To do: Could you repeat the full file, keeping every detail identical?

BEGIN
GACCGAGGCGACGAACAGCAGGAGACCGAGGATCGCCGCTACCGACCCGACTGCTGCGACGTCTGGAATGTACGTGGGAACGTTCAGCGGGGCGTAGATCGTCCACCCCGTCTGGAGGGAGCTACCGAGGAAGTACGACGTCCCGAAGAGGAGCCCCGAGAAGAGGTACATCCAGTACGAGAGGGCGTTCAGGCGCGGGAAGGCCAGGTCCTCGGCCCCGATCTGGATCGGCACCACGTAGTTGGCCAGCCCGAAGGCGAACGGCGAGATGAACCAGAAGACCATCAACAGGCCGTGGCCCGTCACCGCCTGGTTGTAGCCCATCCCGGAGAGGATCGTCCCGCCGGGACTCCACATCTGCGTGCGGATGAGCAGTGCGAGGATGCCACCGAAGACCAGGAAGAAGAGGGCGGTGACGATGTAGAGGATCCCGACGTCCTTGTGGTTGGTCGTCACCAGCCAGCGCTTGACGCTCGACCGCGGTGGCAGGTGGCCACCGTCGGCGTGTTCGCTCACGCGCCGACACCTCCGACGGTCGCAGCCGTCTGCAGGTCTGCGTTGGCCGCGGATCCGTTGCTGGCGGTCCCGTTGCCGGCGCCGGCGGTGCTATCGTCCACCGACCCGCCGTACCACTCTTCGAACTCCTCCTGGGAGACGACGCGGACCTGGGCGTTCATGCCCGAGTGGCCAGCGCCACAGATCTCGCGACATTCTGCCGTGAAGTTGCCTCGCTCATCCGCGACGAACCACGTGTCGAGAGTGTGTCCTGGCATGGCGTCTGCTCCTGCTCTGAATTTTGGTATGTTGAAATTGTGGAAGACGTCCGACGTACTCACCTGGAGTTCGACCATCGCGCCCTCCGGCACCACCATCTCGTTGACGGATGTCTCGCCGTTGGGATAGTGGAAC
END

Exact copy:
GACCGAGGCGACGAACAGCAGGAGACCGAGGATCGCCGCTACCGACCCGACTGCTGCGACGTCTGGAATGTACGTGGGAACGTTCAGCGGGGCGTAGATCGTCCACCCCGTCTGGAGGGAGCTACCGAGGAAGTACGACGTCCCGAAGAGGAGCCCCGAGAAGAGGTACATCCAGTACGAGAGGGCGTTCAGGCGCGGGAAGGCCAGGTCCTCGGCCCCGATCTGGATCGGCACCACGTAGTTGGCCAGCCCGAAGGCGAACGGCGAGATGAACCAGAAGACCATCAACAGGCCGTGGCCCGTCACCGCCTGGTTGTAGCCCATCCCGGAGAGGATCGTCCCGCCGGGACTCCACATCTGCGTGCGGATGAGCAGTGCGAGGATGCCACCGAAGACCAGGAAGAAGAGGGCGGTGACGATGTAGAGGATCCCGACGTCCTTGTGGTTGGTCGTCACCAGCCAGCGCTTGACGCTCGACCGCGGTGGCAGGTGGCCACCGTCGGCGTGTTCGCTCACGCGCCGACACCTCCGACGGTCGCAGCCGTCTGCAGGTCTGCGTTGGCCGCGGATCCGTTGCTGGCGGTCCCGTTGCCGGCGCCGGCGGTGCTATCGTCCACCGACCCGCCGTACCACTCTTCGAACTCCTCCTGGGAGACGACGCGGACCTGGGCGTTCATGCCCGAGTGGCCAGCGCCACAGATCTCGCGACATTCTGCCGTGAAGTTGCCTCGCTCATCCGCGACGAACCACGTGTCGAGAGTGTGTCCTGGCATGGCGTCTGCTCCTGCTCTGAATTTTGGTATGTTGAAATTGTGGAAGACGTCCGACGTACTCACCTGGAGTTCGACCATCGCGCCCTCCGGCACCACCATCTCGTTGACGGATGTCTCGCCGTTGGGATAGTGGAAC